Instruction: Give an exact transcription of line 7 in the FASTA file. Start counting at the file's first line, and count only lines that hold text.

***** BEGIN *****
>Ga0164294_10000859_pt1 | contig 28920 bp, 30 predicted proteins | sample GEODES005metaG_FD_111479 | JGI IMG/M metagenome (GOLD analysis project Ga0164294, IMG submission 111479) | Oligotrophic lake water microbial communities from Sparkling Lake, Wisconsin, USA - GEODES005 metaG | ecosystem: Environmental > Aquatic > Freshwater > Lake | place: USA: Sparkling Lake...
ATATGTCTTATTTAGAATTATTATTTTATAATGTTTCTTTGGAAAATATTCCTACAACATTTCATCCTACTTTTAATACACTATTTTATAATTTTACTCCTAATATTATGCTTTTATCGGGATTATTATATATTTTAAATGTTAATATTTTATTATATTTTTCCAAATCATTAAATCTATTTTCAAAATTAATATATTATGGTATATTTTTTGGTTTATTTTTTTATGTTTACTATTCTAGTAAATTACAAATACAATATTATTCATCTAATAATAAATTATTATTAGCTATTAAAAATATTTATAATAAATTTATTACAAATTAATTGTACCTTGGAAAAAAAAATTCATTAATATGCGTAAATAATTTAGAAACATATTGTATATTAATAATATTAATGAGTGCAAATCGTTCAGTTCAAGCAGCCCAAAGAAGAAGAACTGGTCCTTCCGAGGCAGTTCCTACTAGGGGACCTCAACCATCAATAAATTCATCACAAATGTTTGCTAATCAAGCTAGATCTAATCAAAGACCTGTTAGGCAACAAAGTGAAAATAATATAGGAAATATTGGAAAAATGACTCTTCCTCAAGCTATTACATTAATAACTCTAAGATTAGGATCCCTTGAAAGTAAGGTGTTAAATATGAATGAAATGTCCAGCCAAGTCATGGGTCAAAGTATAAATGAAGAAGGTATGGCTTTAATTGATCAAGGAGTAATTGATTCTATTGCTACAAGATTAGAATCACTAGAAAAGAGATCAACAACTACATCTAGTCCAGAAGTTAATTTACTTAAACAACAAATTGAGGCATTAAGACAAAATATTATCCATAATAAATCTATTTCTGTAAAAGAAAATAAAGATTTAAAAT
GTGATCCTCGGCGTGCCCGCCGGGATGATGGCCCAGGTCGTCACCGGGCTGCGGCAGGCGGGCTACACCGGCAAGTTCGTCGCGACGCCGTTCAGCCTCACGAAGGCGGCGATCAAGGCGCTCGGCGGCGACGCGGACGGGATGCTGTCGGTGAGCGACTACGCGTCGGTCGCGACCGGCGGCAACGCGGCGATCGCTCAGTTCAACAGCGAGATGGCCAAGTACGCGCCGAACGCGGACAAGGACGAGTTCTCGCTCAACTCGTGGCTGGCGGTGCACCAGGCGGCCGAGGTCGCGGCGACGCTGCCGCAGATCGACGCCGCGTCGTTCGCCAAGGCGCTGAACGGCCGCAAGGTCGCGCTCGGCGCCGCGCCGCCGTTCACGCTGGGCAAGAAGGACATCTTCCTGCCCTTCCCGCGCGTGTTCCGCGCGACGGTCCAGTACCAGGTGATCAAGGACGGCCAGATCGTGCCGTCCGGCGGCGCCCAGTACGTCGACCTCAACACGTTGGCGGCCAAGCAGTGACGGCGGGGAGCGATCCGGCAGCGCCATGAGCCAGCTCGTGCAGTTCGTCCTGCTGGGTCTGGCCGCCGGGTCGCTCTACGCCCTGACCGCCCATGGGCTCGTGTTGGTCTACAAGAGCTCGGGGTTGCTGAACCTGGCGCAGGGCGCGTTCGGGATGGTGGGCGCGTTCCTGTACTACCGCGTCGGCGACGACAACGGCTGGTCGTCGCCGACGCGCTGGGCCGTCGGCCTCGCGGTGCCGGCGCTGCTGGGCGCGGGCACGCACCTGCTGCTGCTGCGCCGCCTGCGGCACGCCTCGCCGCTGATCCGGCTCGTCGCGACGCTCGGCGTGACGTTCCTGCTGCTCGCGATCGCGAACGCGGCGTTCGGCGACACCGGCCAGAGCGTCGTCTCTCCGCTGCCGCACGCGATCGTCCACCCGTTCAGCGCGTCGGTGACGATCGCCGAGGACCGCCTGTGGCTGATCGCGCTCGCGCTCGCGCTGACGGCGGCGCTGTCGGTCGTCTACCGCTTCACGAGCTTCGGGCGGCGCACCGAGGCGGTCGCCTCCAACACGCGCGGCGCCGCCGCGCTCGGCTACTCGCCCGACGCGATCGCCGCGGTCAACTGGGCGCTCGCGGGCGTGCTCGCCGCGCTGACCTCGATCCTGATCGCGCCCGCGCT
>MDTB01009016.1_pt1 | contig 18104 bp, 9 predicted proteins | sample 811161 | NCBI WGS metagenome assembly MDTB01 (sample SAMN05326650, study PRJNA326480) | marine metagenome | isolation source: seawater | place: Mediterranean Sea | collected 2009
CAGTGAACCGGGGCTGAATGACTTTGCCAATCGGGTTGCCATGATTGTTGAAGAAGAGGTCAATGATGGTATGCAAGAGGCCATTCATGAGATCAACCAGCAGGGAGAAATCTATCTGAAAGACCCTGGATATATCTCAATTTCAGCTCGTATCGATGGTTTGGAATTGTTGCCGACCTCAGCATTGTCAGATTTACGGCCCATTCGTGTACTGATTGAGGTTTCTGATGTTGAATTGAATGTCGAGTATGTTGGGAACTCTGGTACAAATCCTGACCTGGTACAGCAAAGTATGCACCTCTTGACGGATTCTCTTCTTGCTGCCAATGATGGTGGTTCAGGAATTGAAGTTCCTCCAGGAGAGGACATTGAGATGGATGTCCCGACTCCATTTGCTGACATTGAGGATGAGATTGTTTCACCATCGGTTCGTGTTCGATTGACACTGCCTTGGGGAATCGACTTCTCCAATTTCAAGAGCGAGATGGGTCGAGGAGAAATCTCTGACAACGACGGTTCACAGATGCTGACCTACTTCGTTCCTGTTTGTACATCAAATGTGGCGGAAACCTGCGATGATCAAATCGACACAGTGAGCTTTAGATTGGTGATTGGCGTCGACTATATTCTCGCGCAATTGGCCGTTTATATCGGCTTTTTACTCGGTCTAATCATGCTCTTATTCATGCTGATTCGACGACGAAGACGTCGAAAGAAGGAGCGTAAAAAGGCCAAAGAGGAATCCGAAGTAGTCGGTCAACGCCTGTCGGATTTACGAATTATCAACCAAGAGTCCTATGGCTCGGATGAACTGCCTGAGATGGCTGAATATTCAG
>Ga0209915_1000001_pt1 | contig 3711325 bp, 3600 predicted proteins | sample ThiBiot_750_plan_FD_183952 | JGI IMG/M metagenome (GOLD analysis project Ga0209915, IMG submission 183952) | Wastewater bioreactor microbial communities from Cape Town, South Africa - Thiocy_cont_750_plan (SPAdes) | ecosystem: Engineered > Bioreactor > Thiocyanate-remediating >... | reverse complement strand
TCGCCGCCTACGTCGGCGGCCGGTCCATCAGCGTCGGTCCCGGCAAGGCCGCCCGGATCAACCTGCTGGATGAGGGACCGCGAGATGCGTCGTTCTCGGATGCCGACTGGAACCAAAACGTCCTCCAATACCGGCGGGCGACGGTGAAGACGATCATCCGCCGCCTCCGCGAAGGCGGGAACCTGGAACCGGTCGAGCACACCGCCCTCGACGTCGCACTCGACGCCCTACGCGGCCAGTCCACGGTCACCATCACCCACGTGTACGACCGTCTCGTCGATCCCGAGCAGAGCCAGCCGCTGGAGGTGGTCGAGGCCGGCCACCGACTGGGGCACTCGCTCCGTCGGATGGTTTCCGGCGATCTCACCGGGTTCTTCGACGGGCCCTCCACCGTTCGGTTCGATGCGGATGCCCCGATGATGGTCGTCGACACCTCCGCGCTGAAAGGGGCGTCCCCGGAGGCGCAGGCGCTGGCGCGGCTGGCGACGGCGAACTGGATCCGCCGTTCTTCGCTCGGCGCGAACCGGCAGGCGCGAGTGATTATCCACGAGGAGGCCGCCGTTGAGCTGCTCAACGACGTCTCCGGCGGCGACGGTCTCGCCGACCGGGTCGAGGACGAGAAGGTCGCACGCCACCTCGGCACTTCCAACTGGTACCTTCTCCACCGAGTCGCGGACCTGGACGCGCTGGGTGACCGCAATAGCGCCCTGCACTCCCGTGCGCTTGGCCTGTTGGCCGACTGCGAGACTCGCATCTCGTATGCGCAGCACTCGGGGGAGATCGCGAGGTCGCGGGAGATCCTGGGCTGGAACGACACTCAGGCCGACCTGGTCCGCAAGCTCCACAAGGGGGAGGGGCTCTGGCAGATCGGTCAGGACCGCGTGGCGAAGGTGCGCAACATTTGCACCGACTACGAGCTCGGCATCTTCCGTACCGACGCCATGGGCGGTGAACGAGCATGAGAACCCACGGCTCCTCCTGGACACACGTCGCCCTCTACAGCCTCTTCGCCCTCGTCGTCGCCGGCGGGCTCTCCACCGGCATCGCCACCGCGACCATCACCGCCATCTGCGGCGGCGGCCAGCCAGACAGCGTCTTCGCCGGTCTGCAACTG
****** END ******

TCGCCGCCTACGTCGGCGGCCGGTCCATCAGCGTCGGTCCCGGCAAGGCCGCCCGGATCAACCTGCTGGATGAGGGACCGCGAGATGCGTCGTTCTCGGATGCCGACTGGAACCAAAACGTCCTCCAATACCGGCGGGCGACGGTGAAGACGATCATCCGCCGCCTCCGCGAAGGCGGGAACCTGGAACCGGTCGAGCACACCGCCCTCGACGTCGCACTCGACGCCCTACGCGGCCAGTCCACGGTCACCATCACCCACGTGTACGACCGTCTCGTCGATCCCGAGCAGAGCCAGCCGCTGGAGGTGGTCGAGGCCGGCCACCGACTGGGGCACTCGCTCCGTCGGATGGTTTCCGGCGATCTCACCGGGTTCTTCGACGGGCCCTCCACCGTTCGGTTCGATGCGGATGCCCCGATGATGGTCGTCGACACCTCCGCGCTGAAAGGGGCGTCCCCGGAGGCGCAGGCGCTGGCGCGGCTGGCGACGGCGAACTGGATCCGCCGTTCTTCGCTCGGCGCGAACCGGCAGGCGCGAGTGATTATCCACGAGGAGGCCGCCGTTGAGCTGCTCAACGACGTCTCCGGCGGCGACGGTCTCGCCGACCGGGTCGAGGACGAGAAGGTCGCACGCCACCTCGGCACTTCCAACTGGTACCTTCTCCACCGAGTCGCGGACCTGGACGCGCTGGGTGACCGCAATAGCGCCCTGCACTCCCGTGCGCTTGGCCTGTTGGCCGACTGCGAGACTCGCATCTCGTATGCGCAGCACTCGGGGGAGATCGCGAGGTCGCGGGAGATCCTGGGCTGGAACGACACTCAGGCCGACCTGGTCCGCAAGCTCCACAAGGGGGAGGGGCTCTGGCAGATCGGTCAGGACCGCGTGGCGAAGGTGCGCAACATTTGCACCGACTACGAGCTCGGCATCTTCCGTACCGACGCCATGGGCGGTGAACGAGCATGAGAACCCACGGCTCCTCCTGGACACACGTCGCCCTCTACAGCCTCTTCGCCCTCGTCGTCGCCGGCGGGCTCTCCACCGGCATCGCCACCGCGACCATCACCGCCATCTGCGGCGGCGGCCAGCCAGACAGCGTCTTCGCCGGTCTGCAACTG